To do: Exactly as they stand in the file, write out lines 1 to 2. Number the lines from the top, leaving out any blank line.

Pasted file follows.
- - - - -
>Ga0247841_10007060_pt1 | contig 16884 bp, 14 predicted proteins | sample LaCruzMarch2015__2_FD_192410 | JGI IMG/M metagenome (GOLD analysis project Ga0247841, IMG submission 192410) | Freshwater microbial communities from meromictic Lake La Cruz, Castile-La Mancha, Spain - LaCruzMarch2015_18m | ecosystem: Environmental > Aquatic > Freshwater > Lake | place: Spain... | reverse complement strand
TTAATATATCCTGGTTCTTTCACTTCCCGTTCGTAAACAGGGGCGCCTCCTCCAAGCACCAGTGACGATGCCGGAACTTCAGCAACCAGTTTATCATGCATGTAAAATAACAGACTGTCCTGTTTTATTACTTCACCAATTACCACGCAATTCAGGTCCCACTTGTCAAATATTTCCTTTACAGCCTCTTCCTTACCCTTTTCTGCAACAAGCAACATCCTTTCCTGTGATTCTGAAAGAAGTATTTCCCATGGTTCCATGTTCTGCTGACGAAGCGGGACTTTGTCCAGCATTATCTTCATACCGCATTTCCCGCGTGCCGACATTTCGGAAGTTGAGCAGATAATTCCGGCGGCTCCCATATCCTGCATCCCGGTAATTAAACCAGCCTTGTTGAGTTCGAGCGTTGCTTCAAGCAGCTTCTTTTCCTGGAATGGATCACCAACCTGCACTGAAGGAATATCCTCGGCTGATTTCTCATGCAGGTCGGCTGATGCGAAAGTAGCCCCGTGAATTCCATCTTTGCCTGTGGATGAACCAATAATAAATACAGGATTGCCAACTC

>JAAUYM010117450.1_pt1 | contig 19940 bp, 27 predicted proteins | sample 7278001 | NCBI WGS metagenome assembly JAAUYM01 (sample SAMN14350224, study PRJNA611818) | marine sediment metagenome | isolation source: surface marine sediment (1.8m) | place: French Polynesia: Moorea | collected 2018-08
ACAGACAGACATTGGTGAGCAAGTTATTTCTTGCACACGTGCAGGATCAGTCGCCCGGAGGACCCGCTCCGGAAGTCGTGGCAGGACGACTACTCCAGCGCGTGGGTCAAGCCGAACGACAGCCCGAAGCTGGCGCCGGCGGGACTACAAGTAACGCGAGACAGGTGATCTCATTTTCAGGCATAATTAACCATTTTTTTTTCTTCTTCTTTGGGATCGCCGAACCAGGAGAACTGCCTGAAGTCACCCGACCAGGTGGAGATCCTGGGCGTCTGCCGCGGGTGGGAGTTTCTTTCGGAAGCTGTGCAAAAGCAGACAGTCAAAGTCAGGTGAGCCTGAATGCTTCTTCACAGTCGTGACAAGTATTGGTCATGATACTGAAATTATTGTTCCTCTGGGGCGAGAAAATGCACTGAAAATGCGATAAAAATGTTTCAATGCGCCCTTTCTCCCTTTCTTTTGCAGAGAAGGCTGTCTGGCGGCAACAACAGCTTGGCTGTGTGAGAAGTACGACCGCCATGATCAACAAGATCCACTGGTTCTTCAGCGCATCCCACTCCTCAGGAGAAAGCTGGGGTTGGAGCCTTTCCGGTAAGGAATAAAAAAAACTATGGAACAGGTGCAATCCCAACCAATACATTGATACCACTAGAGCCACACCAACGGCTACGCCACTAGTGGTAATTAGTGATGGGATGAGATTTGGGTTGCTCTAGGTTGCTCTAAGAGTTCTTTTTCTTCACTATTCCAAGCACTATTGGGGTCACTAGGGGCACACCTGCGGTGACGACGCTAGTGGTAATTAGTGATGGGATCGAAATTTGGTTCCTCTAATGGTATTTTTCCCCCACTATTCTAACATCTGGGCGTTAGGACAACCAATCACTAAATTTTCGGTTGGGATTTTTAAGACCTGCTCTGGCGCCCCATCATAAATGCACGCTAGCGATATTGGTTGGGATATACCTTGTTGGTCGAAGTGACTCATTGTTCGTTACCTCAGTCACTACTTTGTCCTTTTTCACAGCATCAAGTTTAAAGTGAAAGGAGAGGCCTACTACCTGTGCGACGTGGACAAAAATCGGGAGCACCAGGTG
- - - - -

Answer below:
>Ga0247841_10007060_pt1 | contig 16884 bp, 14 predicted proteins | sample LaCruzMarch2015__2_FD_192410 | JGI IMG/M metagenome (GOLD analysis project Ga0247841, IMG submission 192410) | Freshwater microbial communities from meromictic Lake La Cruz, Castile-La Mancha, Spain - LaCruzMarch2015_18m | ecosystem: Environmental > Aquatic > Freshwater > Lake | place: Spain... | reverse complement strand
TTAATATATCCTGGTTCTTTCACTTCCCGTTCGTAAACAGGGGCGCCTCCTCCAAGCACCAGTGACGATGCCGGAACTTCAGCAACCAGTTTATCATGCATGTAAAATAACAGACTGTCCTGTTTTATTACTTCACCAATTACCACGCAATTCAGGTCCCACTTGTCAAATATTTCCTTTACAGCCTCTTCCTTACCCTTTTCTGCAACAAGCAACATCCTTTCCTGTGATTCTGAAAGAAGTATTTCCCATGGTTCCATGTTCTGCTGACGAAGCGGGACTTTGTCCAGCATTATCTTCATACCGCATTTCCCGCGTGCCGACATTTCGGAAGTTGAGCAGATAATTCCGGCGGCTCCCATATCCTGCATCCCGGTAATTAAACCAGCCTTGTTGAGTTCGAGCGTTGCTTCAAGCAGCTTCTTTTCCTGGAATGGATCACCAACCTGCACTGAAGGAATATCCTCGGCTGATTTCTCATGCAGGTCGGCTGATGCGAAAGTAGCCCCGTGAATTCCATCTTTGCCTGTGGATGAACCAATAATAAATACAGGATTGCCAACTC